Three Americans who traveled to Cambodia to have sex with children have been charged by U.S. federal prosecutors and will be brought back to the country to face trial in federal court later, it was announced on Monday.
This is the first time Americans have been charged for having sex with children in foreign countries under an international law enforcement initiative.
The announcement was made by U.S. Attorney Thomas P. O'Brien and U.S. Department of Homeland Security Assistant Secretary for the U.S. Immigration and Customs Enforcement (ICE) John Morton at a press conference here.
The Three Americans are aged between 41 and 75. The charges against the three men are the result of operation "Twisted Traveler," an ongoing effort by the Department of Justice and the ICE to identify and prosecute "sex tourists" who travel to Cambodia to engage in illicit sex with children.
The three defendants currently being transported to the United States were previously convicted of sex offenses in the country. They will be taken into custody by ICE agents when they arrive at Los Angeles International Airport, which is expected to be sometime on Monday afternoon.
The three American men, who are named in separate criminal complaints filed earlier this year in U.S. District Court, are expected to make their initial appearances in federal court on Tuesday afternoon.
Prior to their return to the United States, the three were arrested and detained by Cambodian authorities on charges related to child sexual exploitation.
At the news conference, O'Brien and Morton announced the three cases and promised further enforcement actions focusing on Americans who sexually exploit children in Cambodia and other countries.
"The men charged in this investigation apparently thought they could pursue their abhorrent desires by leaving the United States to prey on children in another country, but they were sadly mistaken," said O'Brien.
"We are now working closer than ever with officials in other nations and concerned private parties to take every effort we can to identify and prosecute sex tourists, as well as to provide every protection we can to the world's children," he stressed.
Morton said at the press conference: "Sexual predators cannot escape justice simply by traveling overseas to exploit, violate and abuse children. Working closely with our partners overseas, ICE will identify people who travel for illicit purposes. We must protect children from sexual exploitation, whether in the United States or abroad. Today's announcement should send a message that traveling overseas to exploit children will not be tolerated and will not go unnoticed."
The Twisted Traveler cases are the result of information provided to the ICE by investigators for Action Pour Les Enfants (APLE), a non-governmental organization (NGO) established to combat child sexual exploitation, and International Justice Mission (IJM),a human rights agency that secures justice for victims of slavery, sexual exploitation and other forms of violent oppression.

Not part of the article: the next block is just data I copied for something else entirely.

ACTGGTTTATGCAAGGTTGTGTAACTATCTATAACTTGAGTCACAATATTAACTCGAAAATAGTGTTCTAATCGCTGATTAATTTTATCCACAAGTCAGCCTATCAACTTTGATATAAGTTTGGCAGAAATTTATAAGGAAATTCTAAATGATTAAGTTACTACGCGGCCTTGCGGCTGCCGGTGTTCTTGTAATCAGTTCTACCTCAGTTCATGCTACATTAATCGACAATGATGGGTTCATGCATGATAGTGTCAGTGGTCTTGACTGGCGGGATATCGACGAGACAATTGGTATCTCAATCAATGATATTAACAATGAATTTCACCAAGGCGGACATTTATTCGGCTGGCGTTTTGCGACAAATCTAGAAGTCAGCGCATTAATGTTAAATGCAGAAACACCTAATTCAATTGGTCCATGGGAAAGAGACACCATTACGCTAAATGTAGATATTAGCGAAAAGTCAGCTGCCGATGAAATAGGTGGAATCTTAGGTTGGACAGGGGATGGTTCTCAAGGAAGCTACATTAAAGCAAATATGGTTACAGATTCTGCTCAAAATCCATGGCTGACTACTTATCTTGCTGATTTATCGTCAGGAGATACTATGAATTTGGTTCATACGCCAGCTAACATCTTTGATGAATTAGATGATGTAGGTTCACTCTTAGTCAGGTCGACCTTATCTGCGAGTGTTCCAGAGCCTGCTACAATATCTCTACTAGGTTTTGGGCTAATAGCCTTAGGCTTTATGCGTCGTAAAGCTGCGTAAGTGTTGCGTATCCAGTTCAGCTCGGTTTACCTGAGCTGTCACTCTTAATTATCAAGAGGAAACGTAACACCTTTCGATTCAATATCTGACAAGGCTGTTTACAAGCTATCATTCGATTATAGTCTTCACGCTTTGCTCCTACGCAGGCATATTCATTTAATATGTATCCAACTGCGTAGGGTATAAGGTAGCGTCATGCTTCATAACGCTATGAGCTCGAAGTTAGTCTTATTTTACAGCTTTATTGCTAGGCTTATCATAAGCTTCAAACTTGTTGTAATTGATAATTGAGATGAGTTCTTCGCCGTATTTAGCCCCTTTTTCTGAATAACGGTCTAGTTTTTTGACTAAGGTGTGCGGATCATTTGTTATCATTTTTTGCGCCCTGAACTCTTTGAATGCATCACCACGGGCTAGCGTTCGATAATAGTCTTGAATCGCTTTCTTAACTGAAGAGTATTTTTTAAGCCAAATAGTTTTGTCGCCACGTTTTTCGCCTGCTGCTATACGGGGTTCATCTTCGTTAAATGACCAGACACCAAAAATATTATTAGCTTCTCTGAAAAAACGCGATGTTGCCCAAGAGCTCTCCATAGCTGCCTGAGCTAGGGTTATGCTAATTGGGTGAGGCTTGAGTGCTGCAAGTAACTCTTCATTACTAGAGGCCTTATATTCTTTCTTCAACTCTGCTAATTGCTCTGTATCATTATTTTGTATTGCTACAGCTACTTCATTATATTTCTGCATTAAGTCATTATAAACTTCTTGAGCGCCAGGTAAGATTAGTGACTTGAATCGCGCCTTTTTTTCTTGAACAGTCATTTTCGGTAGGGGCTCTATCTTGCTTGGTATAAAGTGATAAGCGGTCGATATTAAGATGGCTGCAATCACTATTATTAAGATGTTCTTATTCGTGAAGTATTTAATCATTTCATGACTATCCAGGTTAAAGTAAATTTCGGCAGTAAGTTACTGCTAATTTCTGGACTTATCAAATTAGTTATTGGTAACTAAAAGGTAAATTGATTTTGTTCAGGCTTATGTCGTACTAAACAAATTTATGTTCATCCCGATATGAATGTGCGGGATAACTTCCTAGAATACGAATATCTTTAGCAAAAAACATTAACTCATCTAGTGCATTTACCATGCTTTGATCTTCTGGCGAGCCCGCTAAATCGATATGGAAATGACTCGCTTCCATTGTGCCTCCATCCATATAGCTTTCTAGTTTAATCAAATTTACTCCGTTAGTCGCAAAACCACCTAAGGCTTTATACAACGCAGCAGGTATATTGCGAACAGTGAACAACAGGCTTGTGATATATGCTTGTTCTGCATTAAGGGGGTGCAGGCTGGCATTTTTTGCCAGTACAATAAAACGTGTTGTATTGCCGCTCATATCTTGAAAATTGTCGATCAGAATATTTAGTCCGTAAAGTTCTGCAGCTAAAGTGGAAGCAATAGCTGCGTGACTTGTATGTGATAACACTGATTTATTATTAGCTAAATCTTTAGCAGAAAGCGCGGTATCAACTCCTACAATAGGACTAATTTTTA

According to documents released by the U.S. Attorney's Office, Ronald Gerard Boyajian, 49, of Menlo Park, California, was arrested by the Cambodian National Police (CNP) in February.
According to an affidavit by an ICE agent, Boyajian traveled to Cambodia a year ago, where he allegedly engaged in sexual activity with a 10-year-old Vietnamese girl in an area outside Phnom Penh frequented by child sex tourists known as "Kilo 11."
Erik Leonardus Peeters, 41, of Norwalk, California, was taken into custody by the CNP in late February. The criminal complaint accuses Peeters of engaging in sexual activity with at least three Cambodian boys. The affidavit in the case states that Peeters, who arrived in Cambodia in May 2008, paid the minors 5 to 10 U.S. dollars for sex.
Jack Louis Sporich, 75, formerly of Santa Monica, California and now a resident of Sedona, Arizona, was arrested by the CNP in February.
According to the criminal complaint, Sporich sexually abused at least one underage Cambodian boy after he arrived there in November 2008. Sporich often drove his motorbike through the streets of the city of Siem Riep, dropping Cambodian currency as away to attract children.
The three men are charged under the PROTECT Act, which went into effect six years ago and substantially strengthened the federal laws related to predatory crimes involving children outside the United States by adding new crimes and increasing sentences.
Boyajian, Peeters and Sporich each are charged with international travel and engaging in illicit sexual conduct with minors, a charge that carries a statutory maximum penalty of 30 years in federal prison.
The child sex tourism cases announced today are the direct result of the unprecedented cooperation among U.S. authorities such as the FBI and Department of State, the Cambodian government and NGOs to target Americans traveling to Cambodia to sexually exploit minors.
"These new charges clearly demonstrate to the Cambodian people that the United States will not tolerate this type of abuse," said Carol Rodley, U.S. Ambassador to Cambodia.
"These cases not only signal to the Cambodian victims our commitment to justice, but they will also act as a powerful deterrent for those individuals who are contemplating traveling to Cambodia to engage in illegal sexual activity with minors," Rodley added.